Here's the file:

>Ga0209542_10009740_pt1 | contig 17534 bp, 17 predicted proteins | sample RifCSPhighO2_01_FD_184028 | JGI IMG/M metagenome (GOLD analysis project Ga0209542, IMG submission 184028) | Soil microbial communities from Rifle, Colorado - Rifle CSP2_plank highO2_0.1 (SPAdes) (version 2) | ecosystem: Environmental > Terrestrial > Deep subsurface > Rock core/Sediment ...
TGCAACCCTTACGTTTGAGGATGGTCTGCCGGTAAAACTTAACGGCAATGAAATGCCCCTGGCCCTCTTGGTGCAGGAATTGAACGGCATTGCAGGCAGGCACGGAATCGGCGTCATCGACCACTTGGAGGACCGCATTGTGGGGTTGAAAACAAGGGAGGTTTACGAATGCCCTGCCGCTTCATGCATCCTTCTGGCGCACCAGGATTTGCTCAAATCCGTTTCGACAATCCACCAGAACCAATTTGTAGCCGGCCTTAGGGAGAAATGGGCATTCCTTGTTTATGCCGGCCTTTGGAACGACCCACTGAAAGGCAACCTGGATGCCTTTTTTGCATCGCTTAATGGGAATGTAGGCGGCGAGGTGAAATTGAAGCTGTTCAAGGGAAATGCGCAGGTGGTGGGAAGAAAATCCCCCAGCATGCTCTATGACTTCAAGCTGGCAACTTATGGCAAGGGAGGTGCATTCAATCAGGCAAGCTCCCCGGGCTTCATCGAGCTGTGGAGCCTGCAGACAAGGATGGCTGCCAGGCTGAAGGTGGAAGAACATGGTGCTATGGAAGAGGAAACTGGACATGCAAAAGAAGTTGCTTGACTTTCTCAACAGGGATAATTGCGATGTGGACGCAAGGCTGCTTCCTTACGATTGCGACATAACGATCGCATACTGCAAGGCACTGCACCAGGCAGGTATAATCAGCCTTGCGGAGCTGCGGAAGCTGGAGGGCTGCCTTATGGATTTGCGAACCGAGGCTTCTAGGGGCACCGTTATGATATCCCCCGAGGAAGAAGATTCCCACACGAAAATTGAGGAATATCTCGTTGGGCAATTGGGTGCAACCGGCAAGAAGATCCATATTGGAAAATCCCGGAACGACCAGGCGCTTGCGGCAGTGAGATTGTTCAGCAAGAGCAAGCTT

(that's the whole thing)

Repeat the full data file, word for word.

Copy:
>Ga0209542_10009740_pt1 | contig 17534 bp, 17 predicted proteins | sample RifCSPhighO2_01_FD_184028 | JGI IMG/M metagenome (GOLD analysis project Ga0209542, IMG submission 184028) | Soil microbial communities from Rifle, Colorado - Rifle CSP2_plank highO2_0.1 (SPAdes) (version 2) | ecosystem: Environmental > Terrestrial > Deep subsurface > Rock core/Sediment ...
TGCAACCCTTACGTTTGAGGATGGTCTGCCGGTAAAACTTAACGGCAATGAAATGCCCCTGGCCCTCTTGGTGCAGGAATTGAACGGCATTGCAGGCAGGCACGGAATCGGCGTCATCGACCACTTGGAGGACCGCATTGTGGGGTTGAAAACAAGGGAGGTTTACGAATGCCCTGCCGCTTCATGCATCCTTCTGGCGCACCAGGATTTGCTCAAATCCGTTTCGACAATCCACCAGAACCAATTTGTAGCCGGCCTTAGGGAGAAATGGGCATTCCTTGTTTATGCCGGCCTTTGGAACGACCCACTGAAAGGCAACCTGGATGCCTTTTTTGCATCGCTTAATGGGAATGTAGGCGGCGAGGTGAAATTGAAGCTGTTCAAGGGAAATGCGCAGGTGGTGGGAAGAAAATCCCCCAGCATGCTCTATGACTTCAAGCTGGCAACTTATGGCAAGGGAGGTGCATTCAATCAGGCAAGCTCCCCGGGCTTCATCGAGCTGTGGAGCCTGCAGACAAGGATGGCTGCCAGGCTGAAGGTGGAAGAACATGGTGCTATGGAAGAGGAAACTGGACATGCAAAAGAAGTTGCTTGACTTTCTCAACAGGGATAATTGCGATGTGGACGCAAGGCTGCTTCCTTACGATTGCGACATAACGATCGCATACTGCAAGGCACTGCACCAGGCAGGTATAATCAGCCTTGCGGAGCTGCGGAAGCTGGAGGGCTGCCTTATGGATTTGCGAACCGAGGCTTCTAGGGGCACCGTTATGATATCCCCCGAGGAAGAAGATTCCCACACGAAAATTGAGGAATATCTCGTTGGGCAATTGGGTGCAACCGGCAAGAAGATCCATATTGGAAAATCCCGGAACGACCAGGCGCTTGCGGCAGTGAGATTGTTCAGCAAGAGCAAGCTT